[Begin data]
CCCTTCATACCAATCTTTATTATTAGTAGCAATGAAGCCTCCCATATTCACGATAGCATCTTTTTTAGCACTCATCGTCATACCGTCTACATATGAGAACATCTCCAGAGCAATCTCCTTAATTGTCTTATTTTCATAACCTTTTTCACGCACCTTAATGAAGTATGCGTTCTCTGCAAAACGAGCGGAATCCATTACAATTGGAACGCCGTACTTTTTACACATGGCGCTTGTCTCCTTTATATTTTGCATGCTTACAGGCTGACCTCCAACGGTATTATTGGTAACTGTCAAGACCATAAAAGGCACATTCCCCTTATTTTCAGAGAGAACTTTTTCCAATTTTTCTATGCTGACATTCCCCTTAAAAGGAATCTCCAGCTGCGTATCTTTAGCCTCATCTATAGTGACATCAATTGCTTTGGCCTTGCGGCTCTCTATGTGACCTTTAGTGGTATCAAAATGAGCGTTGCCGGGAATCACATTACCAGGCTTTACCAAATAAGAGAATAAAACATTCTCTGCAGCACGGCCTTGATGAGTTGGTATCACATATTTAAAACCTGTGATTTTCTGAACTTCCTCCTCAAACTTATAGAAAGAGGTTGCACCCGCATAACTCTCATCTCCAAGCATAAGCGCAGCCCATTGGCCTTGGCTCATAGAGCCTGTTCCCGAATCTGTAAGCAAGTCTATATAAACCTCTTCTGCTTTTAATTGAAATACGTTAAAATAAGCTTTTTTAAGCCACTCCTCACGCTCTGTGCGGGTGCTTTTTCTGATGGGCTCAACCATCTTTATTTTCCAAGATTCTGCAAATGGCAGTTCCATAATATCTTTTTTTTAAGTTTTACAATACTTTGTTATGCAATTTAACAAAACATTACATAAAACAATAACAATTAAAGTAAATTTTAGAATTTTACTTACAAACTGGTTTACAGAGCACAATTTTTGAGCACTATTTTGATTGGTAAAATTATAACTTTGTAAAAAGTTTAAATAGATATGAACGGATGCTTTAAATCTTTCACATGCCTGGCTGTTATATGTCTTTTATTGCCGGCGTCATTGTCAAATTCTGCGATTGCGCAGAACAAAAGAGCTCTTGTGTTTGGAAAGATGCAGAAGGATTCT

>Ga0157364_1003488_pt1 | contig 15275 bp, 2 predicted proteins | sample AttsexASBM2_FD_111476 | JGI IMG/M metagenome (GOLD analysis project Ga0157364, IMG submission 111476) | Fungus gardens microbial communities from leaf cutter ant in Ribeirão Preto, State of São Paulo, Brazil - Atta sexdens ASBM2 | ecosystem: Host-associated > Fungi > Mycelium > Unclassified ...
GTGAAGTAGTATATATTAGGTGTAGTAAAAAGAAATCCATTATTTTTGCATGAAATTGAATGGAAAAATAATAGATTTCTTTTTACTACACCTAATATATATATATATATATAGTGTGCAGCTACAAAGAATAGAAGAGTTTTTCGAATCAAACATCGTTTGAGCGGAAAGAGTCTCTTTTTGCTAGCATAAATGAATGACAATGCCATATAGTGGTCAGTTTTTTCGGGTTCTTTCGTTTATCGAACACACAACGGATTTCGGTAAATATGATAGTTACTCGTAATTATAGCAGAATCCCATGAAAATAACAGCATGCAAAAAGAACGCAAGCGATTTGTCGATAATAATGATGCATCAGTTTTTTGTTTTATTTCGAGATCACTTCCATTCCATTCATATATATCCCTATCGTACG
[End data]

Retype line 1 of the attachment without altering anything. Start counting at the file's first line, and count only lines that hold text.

CCCTTCATACCAATCTTTATTATTAGTAGCAATGAAGCCTCCCATATTCACGATAGCATCTTTTTTAGCACTCATCGTCATACCGTCTACATATGAGAACATCTCCAGAGCAATCTCCTTAATTGTCTTATTTTCATAACCTTTTTCACGCACCTTAATGAAGTATGCGTTCTCTGCAAAACGAGCGGAATCCATTACAATTGGAACGCCGTACTTTTTACACATGGCGCTTGTCTCCTTTATATTTTGCATGCTTACAGGCTGACCTCCAACGGTATTATTGGTAACTGTCAAGACCATAAAAGGCACATTCCCCTTATTTTCAGAGAGAACTTTTTCCAATTTTTCTATGCTGACATTCCCCTTAAAAGGAATCTCCAGCTGCGTATCTTTAGCCTCATCTATAGTGACATCAATTGCTTTGGCCTTGCGGCTCTCTATGTGACCTTTAGTGGTATCAAAATGAGCGTTGCCGGGAATCACATTACCAGGCTTTACCAAATAAGAGAATAAAACATTCTCTGCAGCACGGCCTTGATGAGTTGGTATCACATATTTAAAACCTGTGATTTTCTGAACTTCCTCCTCAAACTTATAGAAAGAGGTTGCACCCGCATAACTCTCATCTCCAAGCATAAGCGCAGCCCATTGGCCTTGGCTCATAGAGCCTGTTCCCGAATCTGTAAGCAAGTCTATATAAACCTCTTCTGCTTTTAATTGAAATACGTTAAAATAAGCTTTTTTAAGCCACTCCTCACGCTCTGTGCGGGTGCTTTTTCTGATGGGCTCAACCATCTTTATTTTCCAAGATTCTGCAAATGGCAGTTCCATAATATCTTTTTTTTAAGTTTTACAATACTTTGTTATGCAATTTAACAAAACATTACATAAAACAATAACAATTAAAGTAAATTTTAGAATTTTACTTACAAACTGGTTTACAGAGCACAATTTTTGAGCACTATTTTGATTGGTAAAATTATAACTTTGTAAAAAGTTTAAATAGATATGAACGGATGCTTTAAATCTTTCACATGCCTGGCTGTTATATGTCTTTTATTGCCGGCGTCATTGTCAAATTCTGCGATTGCGCAGAACAAAAGAGCTCTTGTGTTTGGAAAGATGCAGAAGGATTCT